Sermon for Sunday, March 4, 2012

Different Initiations
A cathedral was located opposite a synagogue in a well-to-do neighborhood. Both the Jewish and the Catholic congregations were driving nice cars and living well. Only the clergy was in poor condition. In fact, the priest was driving a car so old that the floor had rusted through, and he could see the street under him as he drove. The rabbi had so old a car that he had to hold the doors together with ropes.

One day the Catholic congregation decided to do something for their priest. They collected $50,000 to buy the priest a new Lincoln Town Car. The next Sunday after mass, when the priest came to the door of the church to greet his parishioners, the chair of the collecting committee showed the priest the new car and handed him the keys.

Just then, Sunday school was ending across the street, and the Jewish congregants joined their Christian friends to see the new car. The priest just stood there dumbfounded. “Aren’t you going to say something or do something to accept the new car?” called one his parishioners. “Well, of course,” said the priest. “Just wait one minute.” So he walked into the church while the crowd waited. Shortly he reappeared with some holy water and sprinkled it on the new car and even said something in Latin. He thanked one and all and accepted the new car.

Well, the Jewish folks were ashamed that the rabbi was still driving such an old jalopy, so they, too, collected over $50,000 and bought the rabbi a new Cadillac, which they parked outside the synagogue the next Saturday. So when the rabbi came to the door of the synagogue after services, he was presented with the keys to the new car. Just then, members of the Catholic congregation came to join their Jewish friends across the street to look over the new car. The rabbi was so dumbfounded he didn’t say a word. So someone called out, “Rabbi, aren’t you going to get some holy water and accept the new car?” “We don’t have any holy water,” said the Rabbi, “but I will do something else.” With that he walked across the sidewalk into the basement of the synagogue while the crowed waited and wondered what he was doing in the basement. Shortly, the Rabbi reappeared with a pair of metal shears and clipped a piece off the tailpipe.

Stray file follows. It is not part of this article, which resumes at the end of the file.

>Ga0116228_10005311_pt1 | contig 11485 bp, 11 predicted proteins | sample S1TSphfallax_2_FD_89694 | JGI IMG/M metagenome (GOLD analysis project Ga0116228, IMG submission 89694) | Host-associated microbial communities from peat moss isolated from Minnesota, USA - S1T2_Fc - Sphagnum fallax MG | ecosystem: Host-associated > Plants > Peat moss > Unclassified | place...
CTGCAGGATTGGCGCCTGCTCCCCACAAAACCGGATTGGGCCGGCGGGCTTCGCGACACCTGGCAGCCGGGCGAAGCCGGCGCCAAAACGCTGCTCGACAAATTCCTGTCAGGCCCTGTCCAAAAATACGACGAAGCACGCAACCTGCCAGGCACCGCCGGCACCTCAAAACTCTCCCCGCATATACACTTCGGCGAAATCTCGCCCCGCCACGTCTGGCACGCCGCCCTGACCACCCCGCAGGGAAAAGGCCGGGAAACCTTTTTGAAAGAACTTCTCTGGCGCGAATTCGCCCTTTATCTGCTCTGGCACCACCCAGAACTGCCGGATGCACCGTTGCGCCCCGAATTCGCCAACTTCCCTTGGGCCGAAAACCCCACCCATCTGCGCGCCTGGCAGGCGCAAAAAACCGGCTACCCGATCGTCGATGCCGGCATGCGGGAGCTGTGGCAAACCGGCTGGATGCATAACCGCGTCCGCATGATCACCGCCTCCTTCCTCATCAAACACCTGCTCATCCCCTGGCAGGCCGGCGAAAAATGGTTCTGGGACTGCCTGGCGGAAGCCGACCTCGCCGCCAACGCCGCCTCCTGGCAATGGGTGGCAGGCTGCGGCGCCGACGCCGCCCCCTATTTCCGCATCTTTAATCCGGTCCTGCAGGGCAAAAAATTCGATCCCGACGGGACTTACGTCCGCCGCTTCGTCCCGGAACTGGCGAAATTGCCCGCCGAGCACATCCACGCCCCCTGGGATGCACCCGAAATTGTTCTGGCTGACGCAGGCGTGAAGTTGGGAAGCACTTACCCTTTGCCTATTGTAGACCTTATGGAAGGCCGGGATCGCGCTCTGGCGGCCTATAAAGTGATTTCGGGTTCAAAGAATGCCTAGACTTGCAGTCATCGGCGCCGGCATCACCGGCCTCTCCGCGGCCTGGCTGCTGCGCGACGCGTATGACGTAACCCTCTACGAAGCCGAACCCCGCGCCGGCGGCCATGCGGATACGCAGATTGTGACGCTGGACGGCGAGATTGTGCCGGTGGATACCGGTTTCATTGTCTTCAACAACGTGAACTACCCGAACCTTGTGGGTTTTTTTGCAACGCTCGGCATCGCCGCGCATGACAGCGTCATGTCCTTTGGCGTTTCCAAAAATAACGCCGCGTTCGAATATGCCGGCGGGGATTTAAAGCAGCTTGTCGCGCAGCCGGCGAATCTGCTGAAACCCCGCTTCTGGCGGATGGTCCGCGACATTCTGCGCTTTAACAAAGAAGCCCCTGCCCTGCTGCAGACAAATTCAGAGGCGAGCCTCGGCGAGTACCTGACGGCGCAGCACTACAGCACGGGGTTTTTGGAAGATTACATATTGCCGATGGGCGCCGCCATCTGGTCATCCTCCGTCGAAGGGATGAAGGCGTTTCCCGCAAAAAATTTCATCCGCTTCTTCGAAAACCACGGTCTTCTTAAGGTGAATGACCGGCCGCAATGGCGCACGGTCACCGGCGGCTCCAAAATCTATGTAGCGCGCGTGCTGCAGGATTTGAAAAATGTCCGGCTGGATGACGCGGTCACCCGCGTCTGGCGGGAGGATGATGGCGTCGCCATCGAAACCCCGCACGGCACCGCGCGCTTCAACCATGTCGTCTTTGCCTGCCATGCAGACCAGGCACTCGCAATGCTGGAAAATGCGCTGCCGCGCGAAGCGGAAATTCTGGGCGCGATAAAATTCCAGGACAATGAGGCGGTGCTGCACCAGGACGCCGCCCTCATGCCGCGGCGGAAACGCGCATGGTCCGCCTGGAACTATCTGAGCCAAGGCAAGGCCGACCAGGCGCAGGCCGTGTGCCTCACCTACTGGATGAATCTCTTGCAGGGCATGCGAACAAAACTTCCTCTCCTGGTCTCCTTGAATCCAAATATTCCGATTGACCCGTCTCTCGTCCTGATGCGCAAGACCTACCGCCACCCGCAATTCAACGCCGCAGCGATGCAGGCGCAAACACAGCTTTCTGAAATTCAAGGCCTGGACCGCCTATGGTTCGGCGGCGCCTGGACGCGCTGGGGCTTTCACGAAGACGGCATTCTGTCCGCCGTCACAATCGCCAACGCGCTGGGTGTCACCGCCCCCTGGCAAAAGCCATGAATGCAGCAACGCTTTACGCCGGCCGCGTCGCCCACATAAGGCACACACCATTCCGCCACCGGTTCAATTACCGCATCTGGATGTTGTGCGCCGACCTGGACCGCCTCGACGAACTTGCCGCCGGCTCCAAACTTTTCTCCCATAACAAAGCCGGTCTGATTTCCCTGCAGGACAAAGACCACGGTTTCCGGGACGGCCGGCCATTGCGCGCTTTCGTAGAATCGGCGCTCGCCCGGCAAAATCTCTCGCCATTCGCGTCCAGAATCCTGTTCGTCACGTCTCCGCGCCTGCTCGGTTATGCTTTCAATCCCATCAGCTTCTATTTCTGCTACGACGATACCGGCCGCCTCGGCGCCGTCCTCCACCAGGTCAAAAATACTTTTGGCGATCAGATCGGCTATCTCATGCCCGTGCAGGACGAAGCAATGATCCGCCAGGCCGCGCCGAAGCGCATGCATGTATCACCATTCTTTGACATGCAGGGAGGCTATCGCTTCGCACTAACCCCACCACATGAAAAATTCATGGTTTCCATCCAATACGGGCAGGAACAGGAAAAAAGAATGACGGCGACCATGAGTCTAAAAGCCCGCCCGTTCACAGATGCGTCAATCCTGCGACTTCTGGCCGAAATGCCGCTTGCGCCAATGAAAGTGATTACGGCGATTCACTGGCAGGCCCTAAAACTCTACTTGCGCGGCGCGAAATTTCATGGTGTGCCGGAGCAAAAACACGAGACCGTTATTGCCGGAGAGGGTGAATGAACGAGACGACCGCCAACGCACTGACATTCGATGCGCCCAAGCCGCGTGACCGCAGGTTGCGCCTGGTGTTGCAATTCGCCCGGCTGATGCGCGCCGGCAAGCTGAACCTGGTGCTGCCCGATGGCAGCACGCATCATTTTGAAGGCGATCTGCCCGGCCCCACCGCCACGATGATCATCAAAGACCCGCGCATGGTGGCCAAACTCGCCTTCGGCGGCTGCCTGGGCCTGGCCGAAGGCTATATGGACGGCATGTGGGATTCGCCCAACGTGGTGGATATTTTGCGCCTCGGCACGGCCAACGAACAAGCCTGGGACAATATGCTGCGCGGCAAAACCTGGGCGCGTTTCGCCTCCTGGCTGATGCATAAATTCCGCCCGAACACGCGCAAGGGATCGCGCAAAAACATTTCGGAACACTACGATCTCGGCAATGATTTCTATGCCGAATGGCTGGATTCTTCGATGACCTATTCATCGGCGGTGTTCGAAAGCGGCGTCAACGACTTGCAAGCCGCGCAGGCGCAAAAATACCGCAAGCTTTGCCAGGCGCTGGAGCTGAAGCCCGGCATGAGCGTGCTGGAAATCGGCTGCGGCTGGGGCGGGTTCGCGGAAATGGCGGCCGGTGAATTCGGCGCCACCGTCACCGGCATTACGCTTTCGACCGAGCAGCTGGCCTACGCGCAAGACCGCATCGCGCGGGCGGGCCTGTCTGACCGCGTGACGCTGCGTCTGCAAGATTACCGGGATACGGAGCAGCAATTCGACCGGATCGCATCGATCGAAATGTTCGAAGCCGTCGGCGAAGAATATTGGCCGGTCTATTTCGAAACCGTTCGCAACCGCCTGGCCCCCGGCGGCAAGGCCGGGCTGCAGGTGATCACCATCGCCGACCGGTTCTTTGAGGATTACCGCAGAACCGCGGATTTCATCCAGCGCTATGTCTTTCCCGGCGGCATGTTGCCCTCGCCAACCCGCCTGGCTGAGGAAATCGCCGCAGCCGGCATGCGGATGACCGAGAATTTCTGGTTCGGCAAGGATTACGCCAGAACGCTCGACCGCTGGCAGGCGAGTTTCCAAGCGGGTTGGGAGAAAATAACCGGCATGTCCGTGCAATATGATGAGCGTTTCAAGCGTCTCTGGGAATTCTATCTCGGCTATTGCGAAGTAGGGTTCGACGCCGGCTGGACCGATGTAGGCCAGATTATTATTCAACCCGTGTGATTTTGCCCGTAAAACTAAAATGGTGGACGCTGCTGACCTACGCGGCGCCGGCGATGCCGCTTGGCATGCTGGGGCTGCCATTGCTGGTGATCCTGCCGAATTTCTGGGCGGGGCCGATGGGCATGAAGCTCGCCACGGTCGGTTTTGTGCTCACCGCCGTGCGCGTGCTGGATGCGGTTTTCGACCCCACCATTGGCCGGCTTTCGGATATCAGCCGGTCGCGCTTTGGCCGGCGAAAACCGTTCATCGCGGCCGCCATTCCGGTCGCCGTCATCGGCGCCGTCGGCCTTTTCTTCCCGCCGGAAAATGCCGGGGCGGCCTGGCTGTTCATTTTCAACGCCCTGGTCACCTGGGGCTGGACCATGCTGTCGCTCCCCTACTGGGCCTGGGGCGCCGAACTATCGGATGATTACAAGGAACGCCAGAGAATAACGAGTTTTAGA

One of the things that makes this story funny is that each clergyperson uses a ritual that is meant to initiate persons into their respective communities as a means to give thanks for and bless a gift given to them by their parishioners who had compassion on them in their need. And for us as Christians, isn’t that what baptism is all about as well? Whether we have been baptized as infants or as older children or adults, it is someone other than ourselves who has shown us grace in our condition of need, and has sought to meet that need spiritually as signified by the ritual that symbolizes the action of the actor towards us. God has created us, as God also created Adam and Eve; God breathed into us the breath of life after we exited our mother’s wombs; and, through baptism, God has infused us with the Holy Spirit that directs and empowers us to live the life God intends for us to live, each of us in a unique and unduplicatable way, but all of us in a way that ultimately brings glory to God our Creator, Redeemer, and Sustainer.

The question before us is, have we given ourselves over completely – in faith – to the life that brings God the glory God deserves; or is something still holding us back from doing so? For Abraham and Sarah, what was holding them back could have been – and was, for a brief time – their skepticism that God could use their 99 and 90 year old bodies to produce an infant after so many barren years had gone by. For Jesus’ disciples, what was holding them back was the idea that Jesus and they had to remain alive, above all things, so as to restore the reign of God in the world through a restoration of the Davidic realm in a particular piece of geography; when Jesus was making clear that neither his nor his disciples’ lives needed to be protected for the reign of God in the world to be accomplished; but that reign might be established in a way that involved their true devotion, even if it also brought about their deaths. This was to affirm the idea that they trusted that God had power that was stronger than death, and that God could use even the limited efforts of fallible but devoted human beings to accomplish God’s purpose of bringing salvation to the whole of creation.

Whatever we do as a church, the degree to which we are concerned about the ongoing existence of this church will be the degree to which we will actually fail to do the work God is calling us to do. On the other hand, the degree to which our major concern is to do God’s will, to fulfill God’s unique and unduplicatable purpose for us as a church in this place at this time in history, is the degree to which God will be glorified by what we do, even if it leads to the elimination of this church as a unique entity. The work itself will live on, and the church will live on through that work.

This is the promise into which we have been initiated through our baptisms, and into which this church was initiated through its consecration. Let us commit and recommit ourselves to fulfilling our purpose as baptized Christians and as the Church of Jesus Christ, making disciples for Jesus Christ for the transformation of the world, and being ourselves transformed in the process.